Robert Pickton: The Vancouver Missing Women
Because the Downtown Eastside disappearances spanned nearly two decades, Vancouver police had to consider the possibility that some sexual predator identified with other crimes might be responsible for some of the earlier cases. Unfortunately, in British Columbia and the Pacific Northwest generally, there was no shortage of serial killers competing for attention.
First among equals in that respect was Seattle's elusive "Green River Killer," blamed for the death or disappearance of 49 women--mostly prostitutes or runaways--between January 1982 and April 1984. The "River Man" was also suspected of 40-plus slayings in neighboring Snohomish County, but his murder spree had ended with a whimper, leaving police and FBI profilers wringing their hands in frustration. Finally, on November 30, 2001, DNA evidence led to the arrest of 52-year-old Gary Leon Ridgway, charged with murder in four of the Green River slayings. Vancouver police acknowledged reports that Ridgway had visited their city, but no evidence surfaced connecting him to Low Track's missing women.
Another long-shot candidate was Dayton Leroy Rogers, a sadistic foot fetishist dubbed the "Molalla Forest Killer, who began stalking prostitutes around Portland, Oregon in January 1987. By August of that year he had claimed eight lives and injured 27 other victims, identified after he carelessly performed his last killing before multiple witnesses. Incarcerated since August 7, 1987, Rogers was examined and finally rejected as a possible suspect in the Vancouver abductions listed before that date.
Keith Hunter Jesperson was a British Columbia native, born in 1956, who washed out of training for the Royal Canadian Mounted Police after an injury left him unfit for active duty. Instead, he hit the road as a long-haul trucker, traveling widely across North America--and murdering various women in the process. Nicknamed the "Happy Face Killer," for the smiling cartoon signature on letters he sent to police, Jesperson was jailed for a Washington murder in March 1995. At one point he claimed 160 slayings, describing his female victims as "piles of garbage" dumped on the roadside, and while he later recanted those statements, convictions in Washington and Wyoming removed him permanently from circulation. Once again, however, no link could be found between "Face" and the vanished Low Track hookers.
Other prospects were considered and rejected in their turn. George Waterfield Russell, sentenced to life imprisonment for the murders of three Bellevue, Washington women in 1990, was discounted because he enjoyed posing his mutilated victims, putting them on display after he slaughtered them in their own homes. Robert Yates, convicted in October 2000 of killing 13 prostitutes around Spokane, Washington, suspected of two more murders in a neighboring county, could not be placed in Vancouver for any of the local disappearances. John Eric Armstrong, a US Navy veteran arrested in April 2000, confessed to slaying 30 women around the world, but his statements excluded Vancouver and no evidence was found to contradict him.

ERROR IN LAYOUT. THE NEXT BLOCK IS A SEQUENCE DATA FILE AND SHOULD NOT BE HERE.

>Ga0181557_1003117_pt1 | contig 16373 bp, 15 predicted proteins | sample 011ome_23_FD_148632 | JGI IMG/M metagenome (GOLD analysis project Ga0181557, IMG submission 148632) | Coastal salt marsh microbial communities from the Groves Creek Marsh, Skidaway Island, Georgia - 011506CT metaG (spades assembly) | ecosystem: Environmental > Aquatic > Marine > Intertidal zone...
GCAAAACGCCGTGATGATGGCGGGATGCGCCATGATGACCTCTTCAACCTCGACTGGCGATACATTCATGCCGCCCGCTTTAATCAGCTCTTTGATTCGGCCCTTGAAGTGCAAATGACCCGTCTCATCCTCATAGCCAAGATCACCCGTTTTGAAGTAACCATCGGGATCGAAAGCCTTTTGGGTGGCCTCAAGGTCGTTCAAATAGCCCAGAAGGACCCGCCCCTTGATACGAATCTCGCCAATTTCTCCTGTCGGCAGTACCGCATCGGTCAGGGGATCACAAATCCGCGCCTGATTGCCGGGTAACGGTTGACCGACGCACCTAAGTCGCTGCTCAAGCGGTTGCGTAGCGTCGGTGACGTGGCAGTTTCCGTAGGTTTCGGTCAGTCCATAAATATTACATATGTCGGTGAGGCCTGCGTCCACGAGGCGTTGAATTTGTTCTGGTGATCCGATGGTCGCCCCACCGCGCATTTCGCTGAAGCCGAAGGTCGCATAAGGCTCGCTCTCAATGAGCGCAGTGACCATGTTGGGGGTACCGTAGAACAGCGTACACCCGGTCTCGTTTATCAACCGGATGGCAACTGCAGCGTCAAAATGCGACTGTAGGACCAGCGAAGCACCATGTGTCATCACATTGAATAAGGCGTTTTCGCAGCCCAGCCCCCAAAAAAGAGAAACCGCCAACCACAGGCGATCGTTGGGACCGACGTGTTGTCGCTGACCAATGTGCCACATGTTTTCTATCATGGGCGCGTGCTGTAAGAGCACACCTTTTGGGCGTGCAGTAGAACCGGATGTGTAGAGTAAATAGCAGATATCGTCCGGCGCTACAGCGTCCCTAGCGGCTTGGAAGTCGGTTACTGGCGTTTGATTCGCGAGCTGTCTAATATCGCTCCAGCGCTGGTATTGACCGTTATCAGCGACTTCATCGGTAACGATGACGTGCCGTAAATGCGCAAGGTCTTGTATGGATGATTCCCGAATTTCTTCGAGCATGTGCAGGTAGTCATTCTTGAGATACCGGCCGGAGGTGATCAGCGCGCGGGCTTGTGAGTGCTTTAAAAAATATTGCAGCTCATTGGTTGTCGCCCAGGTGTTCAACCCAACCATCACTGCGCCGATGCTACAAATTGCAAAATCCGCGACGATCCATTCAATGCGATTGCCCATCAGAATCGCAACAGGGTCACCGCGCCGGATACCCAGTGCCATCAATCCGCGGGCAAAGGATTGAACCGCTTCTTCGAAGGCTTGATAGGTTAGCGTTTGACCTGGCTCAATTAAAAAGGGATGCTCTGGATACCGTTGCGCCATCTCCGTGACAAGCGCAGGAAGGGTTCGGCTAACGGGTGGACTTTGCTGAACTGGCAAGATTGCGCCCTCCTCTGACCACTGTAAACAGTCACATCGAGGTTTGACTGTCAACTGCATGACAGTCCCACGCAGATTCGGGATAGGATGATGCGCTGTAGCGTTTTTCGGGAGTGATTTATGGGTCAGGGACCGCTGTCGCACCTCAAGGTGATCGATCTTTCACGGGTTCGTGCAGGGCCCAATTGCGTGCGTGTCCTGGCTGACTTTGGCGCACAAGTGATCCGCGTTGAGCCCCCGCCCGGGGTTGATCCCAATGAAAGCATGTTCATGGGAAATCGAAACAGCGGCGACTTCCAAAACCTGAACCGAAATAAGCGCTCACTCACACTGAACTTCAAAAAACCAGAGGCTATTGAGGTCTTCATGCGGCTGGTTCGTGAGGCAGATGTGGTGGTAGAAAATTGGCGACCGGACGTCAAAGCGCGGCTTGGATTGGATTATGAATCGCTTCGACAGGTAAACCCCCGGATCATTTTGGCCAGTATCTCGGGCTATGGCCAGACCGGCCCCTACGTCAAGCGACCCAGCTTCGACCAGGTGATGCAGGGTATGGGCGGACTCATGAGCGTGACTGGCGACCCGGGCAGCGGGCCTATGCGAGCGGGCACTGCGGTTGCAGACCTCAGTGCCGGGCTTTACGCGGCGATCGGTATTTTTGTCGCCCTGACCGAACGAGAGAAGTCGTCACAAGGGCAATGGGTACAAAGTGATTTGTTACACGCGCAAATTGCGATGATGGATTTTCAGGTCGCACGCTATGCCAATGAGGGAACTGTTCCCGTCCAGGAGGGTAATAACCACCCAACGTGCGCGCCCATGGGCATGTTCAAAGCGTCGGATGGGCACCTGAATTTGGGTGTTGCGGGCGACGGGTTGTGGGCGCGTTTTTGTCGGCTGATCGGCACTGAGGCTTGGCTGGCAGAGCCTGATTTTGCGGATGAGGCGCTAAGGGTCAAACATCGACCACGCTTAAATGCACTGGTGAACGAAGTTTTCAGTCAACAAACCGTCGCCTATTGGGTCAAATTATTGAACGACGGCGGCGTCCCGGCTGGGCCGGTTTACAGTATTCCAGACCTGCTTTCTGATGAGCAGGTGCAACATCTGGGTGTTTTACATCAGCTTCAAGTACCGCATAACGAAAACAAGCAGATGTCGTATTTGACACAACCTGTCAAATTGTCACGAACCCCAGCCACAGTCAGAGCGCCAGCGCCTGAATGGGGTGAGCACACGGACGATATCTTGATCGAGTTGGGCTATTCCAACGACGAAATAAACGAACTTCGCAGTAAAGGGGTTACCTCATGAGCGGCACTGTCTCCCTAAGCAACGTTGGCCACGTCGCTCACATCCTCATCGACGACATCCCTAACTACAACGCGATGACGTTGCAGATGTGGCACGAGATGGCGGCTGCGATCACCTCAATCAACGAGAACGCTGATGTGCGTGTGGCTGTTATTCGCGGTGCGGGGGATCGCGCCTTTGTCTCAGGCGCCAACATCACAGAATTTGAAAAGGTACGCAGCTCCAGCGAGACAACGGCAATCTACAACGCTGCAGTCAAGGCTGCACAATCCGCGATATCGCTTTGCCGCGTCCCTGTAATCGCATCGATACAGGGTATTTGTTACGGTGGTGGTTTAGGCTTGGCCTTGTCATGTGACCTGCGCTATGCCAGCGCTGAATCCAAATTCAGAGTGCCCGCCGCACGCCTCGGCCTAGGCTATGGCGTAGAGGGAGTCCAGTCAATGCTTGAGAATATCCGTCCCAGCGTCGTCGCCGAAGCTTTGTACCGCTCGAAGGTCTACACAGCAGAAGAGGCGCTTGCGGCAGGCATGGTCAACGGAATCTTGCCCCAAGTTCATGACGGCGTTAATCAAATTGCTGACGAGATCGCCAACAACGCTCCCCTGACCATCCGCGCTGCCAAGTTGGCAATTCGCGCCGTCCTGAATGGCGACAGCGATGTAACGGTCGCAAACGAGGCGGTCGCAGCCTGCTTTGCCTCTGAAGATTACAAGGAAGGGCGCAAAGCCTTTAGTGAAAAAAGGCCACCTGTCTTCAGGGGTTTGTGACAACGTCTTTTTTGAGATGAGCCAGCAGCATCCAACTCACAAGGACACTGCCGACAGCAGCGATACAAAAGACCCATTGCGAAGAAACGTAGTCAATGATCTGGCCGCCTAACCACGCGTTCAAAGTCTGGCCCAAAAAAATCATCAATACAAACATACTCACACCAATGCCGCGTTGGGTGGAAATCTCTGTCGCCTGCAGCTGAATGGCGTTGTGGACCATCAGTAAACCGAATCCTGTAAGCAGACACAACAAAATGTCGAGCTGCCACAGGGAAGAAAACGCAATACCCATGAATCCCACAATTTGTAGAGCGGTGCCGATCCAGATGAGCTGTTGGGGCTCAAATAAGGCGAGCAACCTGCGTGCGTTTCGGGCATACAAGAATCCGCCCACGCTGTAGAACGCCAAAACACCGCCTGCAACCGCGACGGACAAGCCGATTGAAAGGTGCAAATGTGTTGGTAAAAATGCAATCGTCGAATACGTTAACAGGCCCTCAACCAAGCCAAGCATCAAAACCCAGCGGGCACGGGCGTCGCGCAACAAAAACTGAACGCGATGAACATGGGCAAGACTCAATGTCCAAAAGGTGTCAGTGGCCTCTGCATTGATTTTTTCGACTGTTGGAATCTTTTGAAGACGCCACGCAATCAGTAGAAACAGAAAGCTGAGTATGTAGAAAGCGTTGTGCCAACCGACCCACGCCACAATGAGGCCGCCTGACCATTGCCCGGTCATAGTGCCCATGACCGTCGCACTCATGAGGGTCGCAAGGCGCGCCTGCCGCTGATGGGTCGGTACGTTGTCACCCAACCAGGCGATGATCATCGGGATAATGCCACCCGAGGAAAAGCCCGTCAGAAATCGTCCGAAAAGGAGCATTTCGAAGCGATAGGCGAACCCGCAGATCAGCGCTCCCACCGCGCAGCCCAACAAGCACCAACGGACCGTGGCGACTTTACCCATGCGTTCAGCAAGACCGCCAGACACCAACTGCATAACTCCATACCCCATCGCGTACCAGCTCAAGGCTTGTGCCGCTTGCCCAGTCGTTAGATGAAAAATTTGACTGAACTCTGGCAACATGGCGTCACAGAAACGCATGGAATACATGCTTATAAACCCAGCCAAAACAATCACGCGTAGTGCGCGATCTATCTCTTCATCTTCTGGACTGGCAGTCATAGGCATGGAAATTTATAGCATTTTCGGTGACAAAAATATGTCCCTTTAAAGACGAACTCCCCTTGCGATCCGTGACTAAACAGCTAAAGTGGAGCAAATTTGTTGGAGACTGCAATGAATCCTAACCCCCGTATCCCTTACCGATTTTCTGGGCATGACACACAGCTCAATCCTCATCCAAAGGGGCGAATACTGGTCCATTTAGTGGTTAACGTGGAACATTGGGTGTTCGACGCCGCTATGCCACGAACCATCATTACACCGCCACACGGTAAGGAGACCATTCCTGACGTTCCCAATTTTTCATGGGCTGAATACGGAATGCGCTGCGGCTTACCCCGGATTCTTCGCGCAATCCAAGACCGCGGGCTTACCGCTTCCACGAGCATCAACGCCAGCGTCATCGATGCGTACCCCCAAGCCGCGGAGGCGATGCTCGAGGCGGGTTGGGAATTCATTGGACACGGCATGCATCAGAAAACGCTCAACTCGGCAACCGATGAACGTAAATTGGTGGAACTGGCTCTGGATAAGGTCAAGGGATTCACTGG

In Vancouver itself, police cast an eye on twice-convicted rapist Ronald Richard McCauley. Sentenced to 17 years in prison on his first conviction, in 1982, McCauley was paroled on September 14, 1994. A year later, in September 1995, he was charged with another assault, convicted and returned to prison in 1996. While never formally charged with murder, he is described by police as their prime suspect in the slayings of four Low Track prostitutes killed in 1995 and early 1996. Three of the victims were dumped between Agassiz and Mission, where McCauley resided; the fourth was found on Mt. Seymour, in North Vancouver. Besides those cases, in July 1997 Vancouver police declared McCauley a suspect in the 1995 disappearances of Catherine Gonzales, Catherine Knight and Dorothy Spence. No charges were forthcoming, however, and McCauley was forgotten four years later, as the spotlight focused on another suspect.
This one, too, would be familiar to detectives from the early days of their investigation--and their belated reconsideration would cause no end of grief for the authorities.